Hi folks

I recently discovered Manager Tools - love it! I have a question about how to apply the feedback model in my situation. I listened to the "Managing in a Matrix" podcast but it didn't really address my question.

My organization is a matrix - we're organized into disciplines (project management, technology, user experience etc) and then each project's team is made up of people from across the various disciplines.

I'm a manager within one of the disciplines. I have four directs and I'm responsible for their overall performance, compensation, delivering annual reviews etc. Sometimes I work on the same project as one of my directs, but more common is that I will only really see my directs during O3's or our weekly team meeting.

My understanding of feedback is that it's most effective if the feedback is delivered directly, as soon as possible after I observe a particular behavior. The trouble is, the amount of contact that I have with my directs is relatively minimal, and so I have relatively few opportunities to observe them.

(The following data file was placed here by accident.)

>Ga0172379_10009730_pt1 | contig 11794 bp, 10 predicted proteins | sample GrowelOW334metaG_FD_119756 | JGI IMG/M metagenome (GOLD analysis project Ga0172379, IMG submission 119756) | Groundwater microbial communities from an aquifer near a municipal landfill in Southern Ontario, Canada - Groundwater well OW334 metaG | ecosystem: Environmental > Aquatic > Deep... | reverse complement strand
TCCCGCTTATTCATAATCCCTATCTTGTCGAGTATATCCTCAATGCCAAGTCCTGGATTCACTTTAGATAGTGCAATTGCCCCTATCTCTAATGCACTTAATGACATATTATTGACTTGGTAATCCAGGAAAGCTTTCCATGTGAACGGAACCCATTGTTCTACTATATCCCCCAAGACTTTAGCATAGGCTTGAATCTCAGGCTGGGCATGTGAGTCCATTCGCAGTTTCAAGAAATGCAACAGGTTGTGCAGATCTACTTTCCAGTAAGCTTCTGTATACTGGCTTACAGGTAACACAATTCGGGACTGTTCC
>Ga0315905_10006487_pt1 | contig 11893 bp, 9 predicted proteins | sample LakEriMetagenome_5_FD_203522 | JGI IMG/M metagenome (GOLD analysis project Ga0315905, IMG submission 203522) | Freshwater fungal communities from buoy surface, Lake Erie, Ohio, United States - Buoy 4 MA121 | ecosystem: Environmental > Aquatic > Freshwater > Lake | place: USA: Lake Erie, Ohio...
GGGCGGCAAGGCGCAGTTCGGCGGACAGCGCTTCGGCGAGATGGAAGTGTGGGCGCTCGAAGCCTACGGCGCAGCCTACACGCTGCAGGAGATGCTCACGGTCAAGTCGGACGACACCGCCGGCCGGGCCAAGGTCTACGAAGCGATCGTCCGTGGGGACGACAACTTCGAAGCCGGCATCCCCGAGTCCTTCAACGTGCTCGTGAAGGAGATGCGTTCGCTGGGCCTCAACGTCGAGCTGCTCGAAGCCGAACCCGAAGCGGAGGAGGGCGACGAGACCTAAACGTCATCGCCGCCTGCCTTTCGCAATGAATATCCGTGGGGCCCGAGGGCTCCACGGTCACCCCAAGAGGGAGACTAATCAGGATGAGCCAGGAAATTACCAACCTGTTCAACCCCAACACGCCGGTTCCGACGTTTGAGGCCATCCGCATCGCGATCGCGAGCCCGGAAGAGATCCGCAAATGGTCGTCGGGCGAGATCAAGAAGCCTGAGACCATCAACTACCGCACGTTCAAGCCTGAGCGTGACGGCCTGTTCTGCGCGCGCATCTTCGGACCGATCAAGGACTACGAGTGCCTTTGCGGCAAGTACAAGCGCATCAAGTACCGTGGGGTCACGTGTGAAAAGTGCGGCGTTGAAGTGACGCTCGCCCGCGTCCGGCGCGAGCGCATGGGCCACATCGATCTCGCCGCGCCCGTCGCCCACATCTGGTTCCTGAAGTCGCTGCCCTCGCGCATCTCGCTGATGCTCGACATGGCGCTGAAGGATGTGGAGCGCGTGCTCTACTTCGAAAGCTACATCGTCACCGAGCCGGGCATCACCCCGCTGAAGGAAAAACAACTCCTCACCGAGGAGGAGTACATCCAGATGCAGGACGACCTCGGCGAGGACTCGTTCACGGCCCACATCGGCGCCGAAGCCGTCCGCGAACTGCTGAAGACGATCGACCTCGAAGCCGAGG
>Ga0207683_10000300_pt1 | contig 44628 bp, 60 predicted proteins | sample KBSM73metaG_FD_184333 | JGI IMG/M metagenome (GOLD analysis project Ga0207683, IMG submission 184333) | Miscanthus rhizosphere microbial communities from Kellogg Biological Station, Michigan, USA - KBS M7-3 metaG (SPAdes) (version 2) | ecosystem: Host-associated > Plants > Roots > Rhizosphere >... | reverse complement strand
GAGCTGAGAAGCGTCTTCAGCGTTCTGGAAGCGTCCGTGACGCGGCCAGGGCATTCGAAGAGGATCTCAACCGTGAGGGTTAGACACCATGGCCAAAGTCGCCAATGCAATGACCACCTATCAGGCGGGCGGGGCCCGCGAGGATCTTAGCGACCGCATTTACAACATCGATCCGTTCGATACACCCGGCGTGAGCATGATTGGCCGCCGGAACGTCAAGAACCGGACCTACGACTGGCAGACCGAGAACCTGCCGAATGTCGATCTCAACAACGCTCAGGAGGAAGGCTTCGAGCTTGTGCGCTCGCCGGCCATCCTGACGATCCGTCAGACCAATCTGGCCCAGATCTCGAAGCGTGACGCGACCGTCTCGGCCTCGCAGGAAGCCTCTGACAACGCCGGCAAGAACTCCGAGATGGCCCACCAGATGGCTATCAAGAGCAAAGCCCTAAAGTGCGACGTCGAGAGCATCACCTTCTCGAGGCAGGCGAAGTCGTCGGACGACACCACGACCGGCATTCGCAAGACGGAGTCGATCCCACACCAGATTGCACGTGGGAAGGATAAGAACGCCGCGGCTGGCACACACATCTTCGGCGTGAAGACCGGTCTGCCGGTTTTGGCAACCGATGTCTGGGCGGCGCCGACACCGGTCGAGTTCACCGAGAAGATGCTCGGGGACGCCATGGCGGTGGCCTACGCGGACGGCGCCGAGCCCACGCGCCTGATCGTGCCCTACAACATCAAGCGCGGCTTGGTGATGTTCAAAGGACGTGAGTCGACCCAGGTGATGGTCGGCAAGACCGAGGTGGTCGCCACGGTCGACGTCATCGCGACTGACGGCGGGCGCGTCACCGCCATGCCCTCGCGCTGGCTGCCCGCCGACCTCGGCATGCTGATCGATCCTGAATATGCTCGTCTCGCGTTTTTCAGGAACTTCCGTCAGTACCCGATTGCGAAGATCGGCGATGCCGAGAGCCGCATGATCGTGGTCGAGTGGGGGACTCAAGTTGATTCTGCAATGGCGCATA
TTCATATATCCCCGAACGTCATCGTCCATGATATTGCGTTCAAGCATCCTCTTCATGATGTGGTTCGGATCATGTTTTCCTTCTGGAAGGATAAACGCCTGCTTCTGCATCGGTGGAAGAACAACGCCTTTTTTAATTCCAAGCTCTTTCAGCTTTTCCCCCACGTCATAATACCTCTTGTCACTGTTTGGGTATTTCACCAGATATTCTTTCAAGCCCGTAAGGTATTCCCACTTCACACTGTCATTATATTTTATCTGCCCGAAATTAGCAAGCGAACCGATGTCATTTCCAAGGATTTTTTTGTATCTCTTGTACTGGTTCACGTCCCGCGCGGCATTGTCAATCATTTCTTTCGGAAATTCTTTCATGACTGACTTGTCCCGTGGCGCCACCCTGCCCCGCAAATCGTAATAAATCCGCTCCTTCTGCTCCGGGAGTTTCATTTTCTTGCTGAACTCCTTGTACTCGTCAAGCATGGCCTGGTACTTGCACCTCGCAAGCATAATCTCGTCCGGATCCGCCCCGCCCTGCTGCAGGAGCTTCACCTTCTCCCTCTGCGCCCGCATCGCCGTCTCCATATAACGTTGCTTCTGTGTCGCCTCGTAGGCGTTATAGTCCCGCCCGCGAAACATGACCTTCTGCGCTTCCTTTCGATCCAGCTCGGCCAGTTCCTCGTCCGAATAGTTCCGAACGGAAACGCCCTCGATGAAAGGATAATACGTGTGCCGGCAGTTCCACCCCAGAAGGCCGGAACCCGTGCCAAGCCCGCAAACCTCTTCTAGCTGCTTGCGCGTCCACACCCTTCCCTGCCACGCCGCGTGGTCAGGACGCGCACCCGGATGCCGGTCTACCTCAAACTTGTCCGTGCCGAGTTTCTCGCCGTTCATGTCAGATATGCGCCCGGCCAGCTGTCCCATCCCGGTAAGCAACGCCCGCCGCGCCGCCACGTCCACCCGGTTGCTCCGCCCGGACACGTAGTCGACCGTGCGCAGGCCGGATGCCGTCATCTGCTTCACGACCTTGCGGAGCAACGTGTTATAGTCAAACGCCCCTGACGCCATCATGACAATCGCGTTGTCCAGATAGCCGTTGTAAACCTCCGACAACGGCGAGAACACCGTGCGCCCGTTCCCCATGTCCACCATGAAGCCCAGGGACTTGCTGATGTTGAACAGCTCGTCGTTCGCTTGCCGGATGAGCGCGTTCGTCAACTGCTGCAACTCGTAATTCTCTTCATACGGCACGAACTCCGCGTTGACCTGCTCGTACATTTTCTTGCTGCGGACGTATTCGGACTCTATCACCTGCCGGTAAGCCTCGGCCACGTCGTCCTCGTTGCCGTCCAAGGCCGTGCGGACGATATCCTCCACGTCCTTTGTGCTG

Do you have any advice or suggestions on how I can deliver feedback when working in an organization like this? How can I help my directs improve their performance?


JoeFuture's picture

A few thoughts.

First, on getting useful feedback about your employees - In these environments, I've found it useful to partner closely with other people who work with your directs to get 3rd party feedback. It's helpful to get a read on how other people perceive your employees. This also lets you cross-reference what you've observed personally with what they tell you.

Second, on delivering feedback - While timely feedback is best, feedback once a week is still better than no feedback at all (which is what most employees end up with). Just do your best to make sure it's effective every time so you don't waste the limited face time you have.

Be careful not to get into he said/she said situations. When you can't observe your directs directly, it's especially important to pay attention to their results (the concrete non-negotiable deliverables that tell you if they're doing their job) and how other team members perceive them and work with them.